The 4 different interviews aimed to look at my core values, experience design skills, production design skills, and communication skills.

Because it’s Airbnb’s first year for hiring design interns, I couldn’t find any resources or past experiences anywhere (hence, why I’m writing this article!), so I decided to look at the title of these interviews as keywords, and prepare a list of things I wanted to share at some point of the interview. I tried to see the 4 interviews as a whole, and be strategic with which points I was going to hit for which part of the interview.

a) Core Values (30 mins)

For this interview, I had an amazing opportunity to interview with someone who takes care of the trust and safety side of Airbnb. As someone who’s passionate about emerging technology, but also worried about how that could become a threat and danger to the world, it felt like we were on the same page even though we were from completely different backgrounds. From reading the Airbnb design blog since the beginning, and believing in Airbnb’s mission, I talked about how and why I truly saw myself as a cultural fit for Airbnb.

Some of the questions asked were: “Why Airbnb?”, “What is your background?”,“Why design?”, “What motivates you?”

b) Portfolio Presentation(45 mins)

Airbnb will request you to send a presentation prior to the interview, but if you believe that your digital portfolio is the best medium to deliver the work (like myself), it’s completely fine to present from your online portfolio.

For the portfolio review, I asked the two experience designers to choose a project they wanted to see from my portfolio. I had few projects along with my Airbnb Redesign project. I realized that they could easily understand the context of the Airbnb redesign project, and thought it would better to show them creative work outside of the same “work” they see everyday, so I eliminated my redesign project. I ended up choosing only one project to talk about because I was aware that Airbnb is very design-process driven, and I believed that going through one project in detail to show my design thinking, and intentions behind every decision was the most important.

By the time I had finished my presentation, there wasn’t much time for questions left, and they invited me to ask them questions instead. I utilized that time to ask them few questions, regarding their process of co-creating with users during their design process.

c) Production Design Skills (45 mins)

(It was originally a 30 minute interview, but my interviewer decided to call 15 minutes early- which I thought was awesome!)

For this interview, I talked with an amazing and funny Design Group Manager. This was the most challenging interview where many technical questions were asked. First series of questions aimed to understand your overall process and your individual workflow as an experience designer. The other good section of questions aimed to understand how I would work with other people such as production designers, developers, and product managers to develop a product.

Some of the questions asked were: “What kind of designer are you?”, “What would you do on the first day of your work?”, “What is your design process?” , “How do you communicate with developers with your design?”, “What kind of questions do you ask regarding your work to your peers?”

d) Communication Skills (30 mins)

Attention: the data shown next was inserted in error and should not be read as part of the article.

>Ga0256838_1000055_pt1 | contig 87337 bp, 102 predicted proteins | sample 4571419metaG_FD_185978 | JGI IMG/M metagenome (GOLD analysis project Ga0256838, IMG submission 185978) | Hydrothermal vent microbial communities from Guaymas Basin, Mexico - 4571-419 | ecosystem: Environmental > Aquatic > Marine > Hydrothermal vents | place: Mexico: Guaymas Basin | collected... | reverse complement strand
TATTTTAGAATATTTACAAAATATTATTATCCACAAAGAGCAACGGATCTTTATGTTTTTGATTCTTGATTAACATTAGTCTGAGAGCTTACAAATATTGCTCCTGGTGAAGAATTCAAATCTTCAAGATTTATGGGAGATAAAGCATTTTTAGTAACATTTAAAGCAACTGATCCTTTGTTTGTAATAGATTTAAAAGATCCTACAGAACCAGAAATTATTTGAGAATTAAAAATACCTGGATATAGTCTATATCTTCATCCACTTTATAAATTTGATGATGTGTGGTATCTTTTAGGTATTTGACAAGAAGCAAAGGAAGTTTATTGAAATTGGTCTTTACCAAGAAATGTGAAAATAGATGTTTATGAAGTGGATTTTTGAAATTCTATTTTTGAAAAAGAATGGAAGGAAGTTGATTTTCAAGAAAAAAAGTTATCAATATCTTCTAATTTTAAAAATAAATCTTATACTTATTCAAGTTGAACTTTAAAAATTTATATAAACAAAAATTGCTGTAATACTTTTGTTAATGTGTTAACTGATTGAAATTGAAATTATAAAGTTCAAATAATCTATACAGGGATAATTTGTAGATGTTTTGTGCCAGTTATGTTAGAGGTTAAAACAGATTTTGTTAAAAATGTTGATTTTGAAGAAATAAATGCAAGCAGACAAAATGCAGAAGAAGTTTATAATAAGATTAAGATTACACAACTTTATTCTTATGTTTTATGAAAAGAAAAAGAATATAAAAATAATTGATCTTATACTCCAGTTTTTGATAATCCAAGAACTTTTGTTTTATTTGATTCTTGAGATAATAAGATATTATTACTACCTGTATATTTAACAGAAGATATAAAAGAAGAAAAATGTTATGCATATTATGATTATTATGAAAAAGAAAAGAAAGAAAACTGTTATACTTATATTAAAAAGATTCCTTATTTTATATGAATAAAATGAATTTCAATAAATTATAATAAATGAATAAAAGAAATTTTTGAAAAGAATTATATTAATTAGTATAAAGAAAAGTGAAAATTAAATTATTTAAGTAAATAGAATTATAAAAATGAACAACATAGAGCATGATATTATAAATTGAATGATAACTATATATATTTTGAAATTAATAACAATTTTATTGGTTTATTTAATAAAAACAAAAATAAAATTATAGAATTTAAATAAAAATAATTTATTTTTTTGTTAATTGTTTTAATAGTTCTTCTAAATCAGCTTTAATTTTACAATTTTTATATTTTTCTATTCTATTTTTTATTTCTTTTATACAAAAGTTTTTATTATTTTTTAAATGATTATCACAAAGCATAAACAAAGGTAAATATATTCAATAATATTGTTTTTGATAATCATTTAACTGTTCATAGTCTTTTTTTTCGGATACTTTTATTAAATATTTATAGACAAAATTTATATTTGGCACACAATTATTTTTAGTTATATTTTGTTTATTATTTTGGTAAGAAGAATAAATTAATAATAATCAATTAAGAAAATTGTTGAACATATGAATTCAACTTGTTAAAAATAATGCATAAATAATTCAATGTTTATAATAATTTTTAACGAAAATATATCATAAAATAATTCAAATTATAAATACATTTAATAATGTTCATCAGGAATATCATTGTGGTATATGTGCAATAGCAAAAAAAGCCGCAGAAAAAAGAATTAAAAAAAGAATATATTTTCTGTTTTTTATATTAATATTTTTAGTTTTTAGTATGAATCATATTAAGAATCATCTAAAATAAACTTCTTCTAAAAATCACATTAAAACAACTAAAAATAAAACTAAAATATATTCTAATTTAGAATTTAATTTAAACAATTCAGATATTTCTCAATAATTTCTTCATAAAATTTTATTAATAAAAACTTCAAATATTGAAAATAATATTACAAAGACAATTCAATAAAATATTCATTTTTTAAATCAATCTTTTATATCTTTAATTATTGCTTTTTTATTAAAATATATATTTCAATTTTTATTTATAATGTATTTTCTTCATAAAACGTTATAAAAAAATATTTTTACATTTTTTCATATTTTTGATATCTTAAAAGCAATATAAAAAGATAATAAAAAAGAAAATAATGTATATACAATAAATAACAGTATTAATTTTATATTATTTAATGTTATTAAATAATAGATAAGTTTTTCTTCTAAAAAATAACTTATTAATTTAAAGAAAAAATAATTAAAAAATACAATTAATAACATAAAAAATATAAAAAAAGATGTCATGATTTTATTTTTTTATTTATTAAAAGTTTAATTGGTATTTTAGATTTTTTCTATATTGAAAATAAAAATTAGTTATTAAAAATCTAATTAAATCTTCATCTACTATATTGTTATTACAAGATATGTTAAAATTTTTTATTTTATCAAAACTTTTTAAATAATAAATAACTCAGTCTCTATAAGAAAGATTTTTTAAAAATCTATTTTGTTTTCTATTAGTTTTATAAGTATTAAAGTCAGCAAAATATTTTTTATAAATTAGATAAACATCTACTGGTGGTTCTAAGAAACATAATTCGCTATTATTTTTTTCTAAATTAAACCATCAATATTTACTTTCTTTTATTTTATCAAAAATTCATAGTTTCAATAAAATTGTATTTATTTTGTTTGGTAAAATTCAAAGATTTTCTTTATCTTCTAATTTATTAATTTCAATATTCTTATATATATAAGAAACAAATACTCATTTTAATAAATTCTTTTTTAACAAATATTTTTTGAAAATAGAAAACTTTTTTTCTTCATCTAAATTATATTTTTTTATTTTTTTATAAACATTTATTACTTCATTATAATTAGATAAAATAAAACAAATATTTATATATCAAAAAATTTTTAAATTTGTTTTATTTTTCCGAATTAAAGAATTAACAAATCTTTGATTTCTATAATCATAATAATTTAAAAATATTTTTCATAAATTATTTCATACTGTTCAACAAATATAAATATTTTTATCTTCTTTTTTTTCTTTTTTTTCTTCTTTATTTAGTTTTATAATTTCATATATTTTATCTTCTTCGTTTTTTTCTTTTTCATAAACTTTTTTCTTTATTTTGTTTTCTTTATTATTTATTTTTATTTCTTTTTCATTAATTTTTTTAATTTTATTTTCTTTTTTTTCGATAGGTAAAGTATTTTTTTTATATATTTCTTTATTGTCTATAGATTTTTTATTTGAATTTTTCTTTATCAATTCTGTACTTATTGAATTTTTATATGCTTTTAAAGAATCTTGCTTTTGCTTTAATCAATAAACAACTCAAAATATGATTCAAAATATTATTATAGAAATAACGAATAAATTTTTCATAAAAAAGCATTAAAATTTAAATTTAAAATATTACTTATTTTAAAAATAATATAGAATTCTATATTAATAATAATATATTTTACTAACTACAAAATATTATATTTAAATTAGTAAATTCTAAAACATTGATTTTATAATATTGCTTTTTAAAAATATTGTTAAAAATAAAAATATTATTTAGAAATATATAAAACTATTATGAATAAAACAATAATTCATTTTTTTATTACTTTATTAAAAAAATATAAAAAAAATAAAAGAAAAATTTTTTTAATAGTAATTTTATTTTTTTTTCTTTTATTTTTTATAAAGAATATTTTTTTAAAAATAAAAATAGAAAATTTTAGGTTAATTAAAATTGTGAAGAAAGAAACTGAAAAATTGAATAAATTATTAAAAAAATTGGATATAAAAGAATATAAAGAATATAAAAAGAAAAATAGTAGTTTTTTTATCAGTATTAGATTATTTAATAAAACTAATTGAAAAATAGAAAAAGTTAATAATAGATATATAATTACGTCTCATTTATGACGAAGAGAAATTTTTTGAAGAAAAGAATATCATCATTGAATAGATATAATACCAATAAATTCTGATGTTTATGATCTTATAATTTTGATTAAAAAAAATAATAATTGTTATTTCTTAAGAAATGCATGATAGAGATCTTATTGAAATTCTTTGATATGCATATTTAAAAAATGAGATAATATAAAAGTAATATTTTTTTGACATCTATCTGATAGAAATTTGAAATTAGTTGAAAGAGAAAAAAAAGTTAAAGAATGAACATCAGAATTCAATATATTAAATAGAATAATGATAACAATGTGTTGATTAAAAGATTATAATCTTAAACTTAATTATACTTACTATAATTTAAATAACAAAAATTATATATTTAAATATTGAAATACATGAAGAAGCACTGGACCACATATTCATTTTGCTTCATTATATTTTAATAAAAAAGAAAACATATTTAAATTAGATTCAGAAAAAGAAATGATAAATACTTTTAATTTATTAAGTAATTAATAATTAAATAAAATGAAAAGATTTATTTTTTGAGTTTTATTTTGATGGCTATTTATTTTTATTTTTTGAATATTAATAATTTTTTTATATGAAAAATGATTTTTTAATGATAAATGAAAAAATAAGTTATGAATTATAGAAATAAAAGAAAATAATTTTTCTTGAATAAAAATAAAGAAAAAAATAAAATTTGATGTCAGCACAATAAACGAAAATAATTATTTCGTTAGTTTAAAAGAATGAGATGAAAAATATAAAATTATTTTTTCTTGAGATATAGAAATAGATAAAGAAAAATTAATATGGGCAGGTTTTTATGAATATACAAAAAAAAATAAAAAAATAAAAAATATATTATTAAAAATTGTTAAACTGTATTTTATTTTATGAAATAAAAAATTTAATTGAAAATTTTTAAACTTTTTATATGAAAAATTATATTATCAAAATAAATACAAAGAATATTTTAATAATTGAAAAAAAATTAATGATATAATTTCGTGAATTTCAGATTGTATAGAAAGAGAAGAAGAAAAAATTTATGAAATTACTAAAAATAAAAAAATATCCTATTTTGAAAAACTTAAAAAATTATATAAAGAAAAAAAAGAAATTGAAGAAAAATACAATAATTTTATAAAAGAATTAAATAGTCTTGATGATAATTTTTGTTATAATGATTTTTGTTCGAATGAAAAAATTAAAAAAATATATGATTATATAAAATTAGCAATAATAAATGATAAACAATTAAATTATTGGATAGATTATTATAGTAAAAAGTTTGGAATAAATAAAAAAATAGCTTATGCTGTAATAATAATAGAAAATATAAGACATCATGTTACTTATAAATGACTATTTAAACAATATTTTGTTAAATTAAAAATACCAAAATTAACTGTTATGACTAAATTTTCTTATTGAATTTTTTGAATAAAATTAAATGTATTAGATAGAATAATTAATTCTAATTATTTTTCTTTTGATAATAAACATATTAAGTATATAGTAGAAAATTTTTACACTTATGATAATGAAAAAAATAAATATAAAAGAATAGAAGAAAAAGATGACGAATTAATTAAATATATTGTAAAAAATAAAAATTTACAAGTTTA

This interview was very similar to my first interview regarding my core values in the sense that it felt more like a conversation than an interview. A different design manager at Airbnb established a comfortable setting by talking to me a little bit about his background and his work in the beginning. During our conversation, I was able to up and talk about my real self, beyond just as a designer. I talked about how I got into design, why I love design, and what kind of designer I yearn to be in the future.

Some of the questions asked were: “What is your superpower?”, “ How do you resolve problems?”, “ How do you work in a team?”

Personal Thoughts

Package Yourself, then Story-tell it.

One of the things I learned from my Airbnb interview experience is that interviews should be comfortable for both the interviewer, and the interviewee. Don’t expect the interviewer to be the one to keep on asking you the questions. For example, I sensed that within the minutes of my communication skills interview, the designer wanted me to show the real- me. It would be awkward for him, even as an interviewer to keep on asking questions around that. Interviews are all about storytelling- frame the story so that you’re hitting the different elements that the interviewers wish to hear. Airbnb definitely values communication skill for all of their employees and I believe that strategizing your story within the interviews will not only make the interviewers’ jobs easier, but also have a long-lasting impression of you. As can be seen in Airbnb’s interview process, your portfolio and design skills are just one aspect of what people “evaluate” on. Being self-aware as an individual as well as a designer, and being able to clearly communicate that to the audience is as important. (This is my personal opinion after interviewing with other companies, and not just with Airbnb)

Earn your Luck.

To be completely honest, even though I felt like I had done well on the interview, it just didn’t seem realistic that I would land a design internship at Airbnb. When the recruiter called me with some feedback and the offer, I couldn’t believe it at first, and started crying. I feel very lucky, but at the same time, I truly believe that luck is what happens when preparation meets opportunity. Even when I was devastated after realizing that I had no hope for Airbnb at that time, I kept on improving my Airbnb redesign project, and brainstorming potential features of Airbnb. As cliché as it sounds, “Nothing is impossible” when you put your mind and effort to it.

All the people I interviewed with at Airbnb were friendly, open, and incredible people. I have witnessed why Airbnb is famous for their people. Be yourself; show your passion for design, and passion for Airbnb’s mission that you believe in. Good luck!

If you want to see what my first week of my work looked like, visit my youtube vlog!

If you have any other questions regarding the interview process with Airbnb or any other companies I’ve interviewed with, feel free to hit me up on Linkedin!